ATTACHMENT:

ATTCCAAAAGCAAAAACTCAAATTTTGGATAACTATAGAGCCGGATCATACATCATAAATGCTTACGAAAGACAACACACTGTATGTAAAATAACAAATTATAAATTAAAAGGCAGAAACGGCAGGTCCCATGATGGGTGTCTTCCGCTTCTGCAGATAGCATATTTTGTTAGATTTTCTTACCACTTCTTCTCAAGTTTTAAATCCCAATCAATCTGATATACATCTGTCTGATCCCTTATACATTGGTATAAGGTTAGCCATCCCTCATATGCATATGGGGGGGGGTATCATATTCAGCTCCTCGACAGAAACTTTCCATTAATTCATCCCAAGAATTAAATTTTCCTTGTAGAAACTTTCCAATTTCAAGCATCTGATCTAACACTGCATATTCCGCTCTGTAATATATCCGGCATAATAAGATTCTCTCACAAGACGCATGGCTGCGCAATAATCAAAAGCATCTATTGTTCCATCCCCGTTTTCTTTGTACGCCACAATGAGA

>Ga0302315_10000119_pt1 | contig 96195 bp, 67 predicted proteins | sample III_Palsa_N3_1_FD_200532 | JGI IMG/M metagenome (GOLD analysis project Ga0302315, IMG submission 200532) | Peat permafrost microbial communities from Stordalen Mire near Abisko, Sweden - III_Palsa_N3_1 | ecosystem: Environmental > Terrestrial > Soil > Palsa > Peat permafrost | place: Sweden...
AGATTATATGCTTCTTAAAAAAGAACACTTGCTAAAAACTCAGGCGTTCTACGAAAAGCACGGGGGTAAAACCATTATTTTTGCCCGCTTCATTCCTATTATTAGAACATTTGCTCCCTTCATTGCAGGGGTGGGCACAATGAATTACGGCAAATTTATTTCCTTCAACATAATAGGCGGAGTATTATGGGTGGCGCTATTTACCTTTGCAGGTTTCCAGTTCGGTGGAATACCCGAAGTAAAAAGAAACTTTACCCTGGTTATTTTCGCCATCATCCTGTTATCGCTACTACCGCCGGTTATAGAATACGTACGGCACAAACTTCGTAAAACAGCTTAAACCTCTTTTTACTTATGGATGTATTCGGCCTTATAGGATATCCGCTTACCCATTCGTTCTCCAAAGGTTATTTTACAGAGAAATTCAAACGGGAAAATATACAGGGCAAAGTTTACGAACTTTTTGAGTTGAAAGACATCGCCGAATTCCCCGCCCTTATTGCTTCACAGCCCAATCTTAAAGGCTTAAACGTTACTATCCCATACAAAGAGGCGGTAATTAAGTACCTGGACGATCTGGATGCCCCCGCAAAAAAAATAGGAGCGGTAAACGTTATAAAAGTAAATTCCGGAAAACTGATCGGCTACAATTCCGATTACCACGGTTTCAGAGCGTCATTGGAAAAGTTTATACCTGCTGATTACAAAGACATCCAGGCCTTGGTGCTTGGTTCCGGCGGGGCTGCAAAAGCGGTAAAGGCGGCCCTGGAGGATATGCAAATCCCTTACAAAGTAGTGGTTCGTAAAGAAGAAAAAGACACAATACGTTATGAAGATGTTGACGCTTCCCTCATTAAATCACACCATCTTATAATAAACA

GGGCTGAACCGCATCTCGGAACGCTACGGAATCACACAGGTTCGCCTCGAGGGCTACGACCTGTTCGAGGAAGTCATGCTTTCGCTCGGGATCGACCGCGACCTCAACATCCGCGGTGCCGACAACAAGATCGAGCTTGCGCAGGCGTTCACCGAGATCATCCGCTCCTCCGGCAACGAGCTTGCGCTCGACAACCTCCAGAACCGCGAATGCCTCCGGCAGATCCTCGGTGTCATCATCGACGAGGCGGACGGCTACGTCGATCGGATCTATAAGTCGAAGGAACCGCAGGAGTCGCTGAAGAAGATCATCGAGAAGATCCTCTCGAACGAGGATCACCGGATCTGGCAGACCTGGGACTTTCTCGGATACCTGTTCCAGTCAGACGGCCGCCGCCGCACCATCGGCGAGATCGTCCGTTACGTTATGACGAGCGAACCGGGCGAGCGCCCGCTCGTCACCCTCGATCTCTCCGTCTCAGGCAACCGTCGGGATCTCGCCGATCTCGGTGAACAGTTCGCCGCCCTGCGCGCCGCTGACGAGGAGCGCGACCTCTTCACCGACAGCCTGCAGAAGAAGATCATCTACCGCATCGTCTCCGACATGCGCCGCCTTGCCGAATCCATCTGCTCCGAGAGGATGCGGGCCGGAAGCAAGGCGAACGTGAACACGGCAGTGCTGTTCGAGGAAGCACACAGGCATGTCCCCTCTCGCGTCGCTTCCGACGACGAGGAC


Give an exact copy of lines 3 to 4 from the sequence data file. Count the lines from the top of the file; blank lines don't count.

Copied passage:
AGATTATATGCTTCTTAAAAAAGAACACTTGCTAAAAACTCAGGCGTTCTACGAAAAGCACGGGGGTAAAACCATTATTTTTGCCCGCTTCATTCCTATTATTAGAACATTTGCTCCCTTCATTGCAGGGGTGGGCACAATGAATTACGGCAAATTTATTTCCTTCAACATAATAGGCGGAGTATTATGGGTGGCGCTATTTACCTTTGCAGGTTTCCAGTTCGGTGGAATACCCGAAGTAAAAAGAAACTTTACCCTGGTTATTTTCGCCATCATCCTGTTATCGCTACTACCGCCGGTTATAGAATACGTACGGCACAAACTTCGTAAAACAGCTTAAACCTCTTTTTACTTATGGATGTATTCGGCCTTATAGGATATCCGCTTACCCATTCGTTCTCCAAAGGTTATTTTACAGAGAAATTCAAACGGGAAAATATACAGGGCAAAGTTTACGAACTTTTTGAGTTGAAAGACATCGCCGAATTCCCCGCCCTTATTGCTTCACAGCCCAATCTTAAAGGCTTAAACGTTACTATCCCATACAAAGAGGCGGTAATTAAGTACCTGGACGATCTGGATGCCCCCGCAAAAAAAATAGGAGCGGTAAACGTTATAAAAGTAAATTCCGGAAAACTGATCGGCTACAATTCCGATTACCACGGTTTCAGAGCGTCATTGGAAAAGTTTATACCTGCTGATTACAAAGACATCCAGGCCTTGGTGCTTGGTTCCGGCGGGGCTGCAAAAGCGGTAAAGGCGGCCCTGGAGGATATGCAAATCCCTTACAAAGTAGTGGTTCGTAAAGAAGAAAAAGACACAATACGTTATGAAGATGTTGACGCTTCCCTCATTAAATCACACCATCTTATAATAAACA

GGGCTGAACCGCATCTCGGAACGCTACGGAATCACACAGGTTCGCCTCGAGGGCTACGACCTGTTCGAGGAAGTCATGCTTTCGCTCGGGATCGACCGCGACCTCAACATCCGCGGTGCCGACAACAAGATCGAGCTTGCGCAGGCGTTCACCGAGATCATCCGCTCCTCCGGCAACGAGCTTGCGCTCGACAACCTCCAGAACCGCGAATGCCTCCGGCAGATCCTCGGTGTCATCATCGACGAGGCGGACGGCTACGTCGATCGGATCTATAAGTCGAAGGAACCGCAGGAGTCGCTGAAGAAGATCATCGAGAAGATCCTCTCGAACGAGGATCACCGGATCTGGCAGACCTGGGACTTTCTCGGATACCTGTTCCAGTCAGACGGCCGCCGCCGCACCATCGGCGAGATCGTCCGTTACGTTATGACGAGCGAACCGGGCGAGCGCCCGCTCGTCACCCTCGATCTCTCCGTCTCAGGCAACCGTCGGGATCTCGCCGATCTCGGTGAACAGTTCGCCGCCCTGCGCGCCGCTGACGAGGAGCGCGACCTCTTCACCGACAGCCTGCAGAAGAAGATCATCTACCGCATCGTCTCCGACATGCGCCGCCTTGCCGAATCCATCTGCTCCGAGAGGATGCGGGCCGGAAGCAAGGCGAACGTGAACACGGCAGTGCTGTTCGAGGAAGCACACAGGCATGTCCCCTCTCGCGTCGCTTCCGACGACGAGGAC